As for the legal conclusions to be drawn from those findings, let it first be said that we find Miranda inapposite to the facts of this case. But cf. United States v. Blackman, 897 F.2d 309 (8th Cir. 1990) (detention "custodial" for Miranda purposes where numerous police officers were waiting to arrest defendant on specific charge; however, trial court's denial of suppression motion harmless due to great weight of other evidence). Further, we find, consistent with the determination below, that Gohagen and Ebanks were not, and should not have felt, deprived of their liberty by the encounter and that the statements and evidence obtained were the products of a consensual encounter and search and, thus, were properly admitted at trial. Although the question presented here is somewhat closer than that raised by Stephenson, we are nonetheless convinced that this encounter amounted to something less than the "custodial interrogation" to which Miranda applies.
Gohagen contends that the district court erred in denying his motion to dismiss the indictment as to him on the ground of former, or double, jeopardy in light of his previous conviction for distribution of crack during the same time frame as the alleged conspiracy. Gohagen urges this Court to follow the "totality of the circumstances" test articulated in United States v. Thomas, 759 F.2d 659, 662 (8th Cir. 1985), cert. denied, 474 U.S. 980, 106 S. Ct. 382, 88 L. Ed. 2d 336 (1985), in determining whether his conviction below was violative of the double jeopardy clause of the Fifth Amendment to the United States Constitution. In Thomas, however, each of the two indictments charged defendant with a conspiracy offense. The analysis in Thomas is not particularly helpful in this case. Here, Gohagen was previously charged with and convicted of the substantive offense of distribution of cocaine base. In the later indictment, with which we are concerned on this appeal, he was charged with conspiracy to distribute cocaine base.
A defendant may be cumulatively punished if conviction on each offense requires proof of a fact not required by the other. Brown v. Ohio, 432 U.S. 161, 166, 97 S. Ct. 2221, 2225, 53 L. Ed. 2d 187 (1977); United States v. Martin, 867 F.2d 476, 478 (8th Cir. 1989). More specifically, we have previously held that where it was not necessary to prove completion of the substantive offense in order to prove conspiracy, nor was proof of a conspiracy necessary for a conviction of the substantive crime charged, double jeopardy did not exist. United States v. Udey, 748 F.2d 1231, 1238 (8th Cir. 1984), cert. denied, 472 U.S. 1017, 105 S. Ct. 3477, 87 L. Ed. 2d 613 (1985). The motion to dismiss was properly denied.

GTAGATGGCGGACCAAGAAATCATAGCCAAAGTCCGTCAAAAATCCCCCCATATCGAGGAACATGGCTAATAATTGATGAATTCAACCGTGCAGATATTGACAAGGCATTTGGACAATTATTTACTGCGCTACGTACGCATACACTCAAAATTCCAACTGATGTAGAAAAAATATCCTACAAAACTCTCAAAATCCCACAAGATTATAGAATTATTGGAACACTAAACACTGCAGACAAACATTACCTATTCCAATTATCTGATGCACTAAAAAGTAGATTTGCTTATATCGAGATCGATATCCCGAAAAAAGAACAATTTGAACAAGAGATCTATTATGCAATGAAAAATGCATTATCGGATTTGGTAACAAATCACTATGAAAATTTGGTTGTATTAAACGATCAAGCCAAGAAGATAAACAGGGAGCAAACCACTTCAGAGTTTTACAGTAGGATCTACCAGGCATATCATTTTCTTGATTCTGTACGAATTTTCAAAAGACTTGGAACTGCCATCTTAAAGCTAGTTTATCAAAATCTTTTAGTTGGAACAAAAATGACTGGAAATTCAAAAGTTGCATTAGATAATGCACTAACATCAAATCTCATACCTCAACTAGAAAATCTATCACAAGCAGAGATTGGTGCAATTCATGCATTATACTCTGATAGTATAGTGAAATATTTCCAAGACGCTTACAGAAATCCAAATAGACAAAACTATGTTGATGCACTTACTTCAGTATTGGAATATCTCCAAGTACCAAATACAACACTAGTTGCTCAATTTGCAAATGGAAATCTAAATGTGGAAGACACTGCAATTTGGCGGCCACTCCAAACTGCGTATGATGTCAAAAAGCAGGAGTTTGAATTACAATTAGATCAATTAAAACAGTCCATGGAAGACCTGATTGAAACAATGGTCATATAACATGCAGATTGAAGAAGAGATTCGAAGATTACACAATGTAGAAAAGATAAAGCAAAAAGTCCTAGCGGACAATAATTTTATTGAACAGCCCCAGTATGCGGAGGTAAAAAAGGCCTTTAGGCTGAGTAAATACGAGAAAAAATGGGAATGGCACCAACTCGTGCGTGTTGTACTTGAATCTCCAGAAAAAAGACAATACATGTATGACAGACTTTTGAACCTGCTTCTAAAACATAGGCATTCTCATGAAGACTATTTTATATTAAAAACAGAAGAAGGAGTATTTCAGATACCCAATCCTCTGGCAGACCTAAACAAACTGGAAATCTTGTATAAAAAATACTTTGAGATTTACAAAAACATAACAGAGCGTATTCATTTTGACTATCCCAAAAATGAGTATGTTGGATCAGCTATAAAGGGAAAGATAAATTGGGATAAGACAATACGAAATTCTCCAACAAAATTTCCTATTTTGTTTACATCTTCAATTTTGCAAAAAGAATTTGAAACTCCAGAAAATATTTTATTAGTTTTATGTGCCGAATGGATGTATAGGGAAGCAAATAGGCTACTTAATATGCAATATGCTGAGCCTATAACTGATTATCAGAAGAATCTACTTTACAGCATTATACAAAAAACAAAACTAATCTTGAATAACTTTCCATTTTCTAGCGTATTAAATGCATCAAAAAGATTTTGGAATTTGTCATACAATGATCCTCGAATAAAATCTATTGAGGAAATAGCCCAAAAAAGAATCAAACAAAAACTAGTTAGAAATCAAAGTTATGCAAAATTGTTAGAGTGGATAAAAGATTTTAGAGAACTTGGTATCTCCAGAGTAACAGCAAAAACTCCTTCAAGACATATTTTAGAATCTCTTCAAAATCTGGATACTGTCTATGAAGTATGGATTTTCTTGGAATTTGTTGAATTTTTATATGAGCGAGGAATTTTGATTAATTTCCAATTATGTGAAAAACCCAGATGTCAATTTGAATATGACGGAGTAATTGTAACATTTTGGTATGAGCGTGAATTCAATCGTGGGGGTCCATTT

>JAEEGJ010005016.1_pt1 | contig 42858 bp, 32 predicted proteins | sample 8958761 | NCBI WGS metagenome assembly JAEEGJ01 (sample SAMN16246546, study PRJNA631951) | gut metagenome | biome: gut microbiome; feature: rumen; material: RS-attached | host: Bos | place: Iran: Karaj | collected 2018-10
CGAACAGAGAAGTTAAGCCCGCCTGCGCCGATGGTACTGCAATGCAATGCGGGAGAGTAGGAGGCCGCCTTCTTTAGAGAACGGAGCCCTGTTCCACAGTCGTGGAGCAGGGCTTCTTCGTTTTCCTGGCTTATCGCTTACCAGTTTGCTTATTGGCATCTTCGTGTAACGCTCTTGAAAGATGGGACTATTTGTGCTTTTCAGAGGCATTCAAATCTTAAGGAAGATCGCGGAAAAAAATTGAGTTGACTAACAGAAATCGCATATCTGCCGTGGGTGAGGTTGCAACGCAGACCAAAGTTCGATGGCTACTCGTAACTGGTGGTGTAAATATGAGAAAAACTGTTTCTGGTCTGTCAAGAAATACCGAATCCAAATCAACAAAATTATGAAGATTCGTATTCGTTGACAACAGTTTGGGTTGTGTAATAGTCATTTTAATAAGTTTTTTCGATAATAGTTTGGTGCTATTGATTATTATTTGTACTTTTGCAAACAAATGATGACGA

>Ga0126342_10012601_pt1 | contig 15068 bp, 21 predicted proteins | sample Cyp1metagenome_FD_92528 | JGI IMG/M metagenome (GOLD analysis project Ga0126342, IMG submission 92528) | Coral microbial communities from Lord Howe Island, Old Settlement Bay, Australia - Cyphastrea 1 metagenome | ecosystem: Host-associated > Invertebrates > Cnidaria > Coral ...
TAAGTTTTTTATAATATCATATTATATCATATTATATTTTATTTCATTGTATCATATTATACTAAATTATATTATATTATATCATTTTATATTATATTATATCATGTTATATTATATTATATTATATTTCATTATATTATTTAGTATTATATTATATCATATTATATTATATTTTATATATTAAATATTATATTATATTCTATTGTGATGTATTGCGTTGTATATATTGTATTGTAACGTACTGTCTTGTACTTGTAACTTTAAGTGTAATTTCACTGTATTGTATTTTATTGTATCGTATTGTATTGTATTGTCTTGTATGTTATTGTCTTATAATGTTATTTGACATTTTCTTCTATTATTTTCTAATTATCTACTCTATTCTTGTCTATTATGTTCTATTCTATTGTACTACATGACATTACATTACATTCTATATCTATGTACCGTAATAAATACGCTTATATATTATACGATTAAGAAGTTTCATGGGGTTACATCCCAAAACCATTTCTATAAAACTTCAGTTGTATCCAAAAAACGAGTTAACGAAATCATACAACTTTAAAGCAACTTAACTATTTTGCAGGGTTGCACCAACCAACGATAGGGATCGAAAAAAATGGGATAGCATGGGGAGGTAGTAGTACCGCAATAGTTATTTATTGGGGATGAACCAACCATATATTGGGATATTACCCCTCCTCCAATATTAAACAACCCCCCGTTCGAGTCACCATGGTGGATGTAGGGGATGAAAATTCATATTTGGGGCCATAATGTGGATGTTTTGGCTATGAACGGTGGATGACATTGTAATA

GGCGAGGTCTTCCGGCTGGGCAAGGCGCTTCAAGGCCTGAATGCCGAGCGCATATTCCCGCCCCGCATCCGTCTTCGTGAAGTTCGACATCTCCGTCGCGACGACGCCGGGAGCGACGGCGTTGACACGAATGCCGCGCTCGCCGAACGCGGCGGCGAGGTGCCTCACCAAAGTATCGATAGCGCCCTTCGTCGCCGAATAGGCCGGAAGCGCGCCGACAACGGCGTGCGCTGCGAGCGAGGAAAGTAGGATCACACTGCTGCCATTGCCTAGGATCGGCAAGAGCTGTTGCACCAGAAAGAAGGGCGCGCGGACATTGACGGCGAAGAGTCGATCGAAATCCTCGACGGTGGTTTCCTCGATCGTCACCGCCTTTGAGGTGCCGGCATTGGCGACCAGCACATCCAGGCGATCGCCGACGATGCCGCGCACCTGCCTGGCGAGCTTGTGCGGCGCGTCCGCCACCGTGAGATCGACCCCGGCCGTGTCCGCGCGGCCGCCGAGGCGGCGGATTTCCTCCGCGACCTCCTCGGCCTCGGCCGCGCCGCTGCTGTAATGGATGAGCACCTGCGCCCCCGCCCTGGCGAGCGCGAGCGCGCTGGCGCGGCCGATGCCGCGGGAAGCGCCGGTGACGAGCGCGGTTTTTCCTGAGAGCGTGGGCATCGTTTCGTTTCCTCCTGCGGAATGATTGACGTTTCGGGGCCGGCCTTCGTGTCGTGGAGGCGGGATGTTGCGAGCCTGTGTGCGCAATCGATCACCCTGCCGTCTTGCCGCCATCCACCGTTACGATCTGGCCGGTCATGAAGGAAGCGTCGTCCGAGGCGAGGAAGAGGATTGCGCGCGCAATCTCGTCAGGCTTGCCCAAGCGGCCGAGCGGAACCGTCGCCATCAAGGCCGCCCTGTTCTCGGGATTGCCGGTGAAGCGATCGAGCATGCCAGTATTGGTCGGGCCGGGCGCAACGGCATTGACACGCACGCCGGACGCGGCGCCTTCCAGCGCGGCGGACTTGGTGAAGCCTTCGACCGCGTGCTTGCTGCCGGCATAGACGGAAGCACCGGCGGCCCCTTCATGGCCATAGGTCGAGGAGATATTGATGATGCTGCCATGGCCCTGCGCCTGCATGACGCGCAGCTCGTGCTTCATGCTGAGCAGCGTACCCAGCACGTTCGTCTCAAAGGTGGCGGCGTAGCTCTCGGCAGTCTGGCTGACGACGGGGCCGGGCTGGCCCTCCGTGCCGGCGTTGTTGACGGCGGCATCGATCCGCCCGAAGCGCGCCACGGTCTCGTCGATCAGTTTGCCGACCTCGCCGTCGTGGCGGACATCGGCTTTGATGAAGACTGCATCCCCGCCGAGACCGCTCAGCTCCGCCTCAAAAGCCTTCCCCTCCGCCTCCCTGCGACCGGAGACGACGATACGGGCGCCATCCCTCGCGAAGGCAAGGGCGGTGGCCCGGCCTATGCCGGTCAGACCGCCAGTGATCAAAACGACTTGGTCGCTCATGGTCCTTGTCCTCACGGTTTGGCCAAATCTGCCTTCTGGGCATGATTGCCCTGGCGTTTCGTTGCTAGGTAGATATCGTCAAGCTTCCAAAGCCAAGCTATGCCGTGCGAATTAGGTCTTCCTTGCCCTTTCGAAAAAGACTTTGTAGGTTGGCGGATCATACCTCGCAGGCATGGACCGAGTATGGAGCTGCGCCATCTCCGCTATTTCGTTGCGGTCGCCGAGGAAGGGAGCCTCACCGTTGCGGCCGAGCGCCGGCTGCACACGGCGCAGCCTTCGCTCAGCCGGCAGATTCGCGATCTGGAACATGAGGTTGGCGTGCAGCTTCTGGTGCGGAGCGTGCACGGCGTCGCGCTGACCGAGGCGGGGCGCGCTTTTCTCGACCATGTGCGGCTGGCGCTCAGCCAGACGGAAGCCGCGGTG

C. CHRISTOPHER CONSTANTINE AND MICHAEL SWABY
Constantine contends that the district court erred in denying his motion for severance. He argues that as a result of being tried with the other defendants he was greatly prejudiced by the introduction of evidence of specific crimes and other bad acts committed by his coconspirators, even though there was no direct evidence of any involvement by him in those transactions.
"It is the general rule that persons charged in a conspiracy should be tried together, particularly where proof of the charges against the defendants is based upon the same evidence and acts." United States v. Jackson, 549 F.2d 517, 523 (8th Cir. 1977), cert. denied, sub nom. Muhammad v. United States, 430 U.S. 985, 97 S. Ct. 1682, 52 L. Ed. 2d 379 (1977); accord, United States v. Anderson, 879 F.2d 369, 375 (8th Cir. 1989), cert. denied, --- U.S. ----, 110 S. Ct. 515, 107 L. Ed. 2d 516 (1989). This preference for joint trials is not limited by any requirement that the quantum of evidence of each defendant's culpability be quantitatively or qualitatively equivalent. Jackson, supra at 525. Rarely, if ever, will it be improper for coconspirators to be tried together. United States v. Drew, 894 F.2d 965, 968 (8th Cir. 1990), cert. denied, --- U.S. ----, 110 S. Ct. 1830, 108 L. Ed. 2d 959 (1990). To prevail on this point, Constantine must show clear prejudice and abuse of discretion. United States v. Martin, 866 F.2d 972, 979 (8th Cir. 1989). No such showing has been made. Accordingly, we find no error in the district court's denial of the motion for severance.
Constantine and Swaby contend that the district court should have granted their motions to dismiss the indictment on the ground that the indictment was defective because it did not contain any allegations as to any overt acts carried out in furtherance of the conspiracy. As the United States points out, 21 U.S.C. § 846 does not require submission or proof of overt acts to sustain a conspiracy conviction thereunder. United States v. Covos, 872 F.2d 805, 809-10 (8th Cir. 1989), cert. denied, --- U.S. ----, 110 S. Ct. 124, 107 L. Ed. 2d 85 (1989). We find no error in the district court's denial of these motions.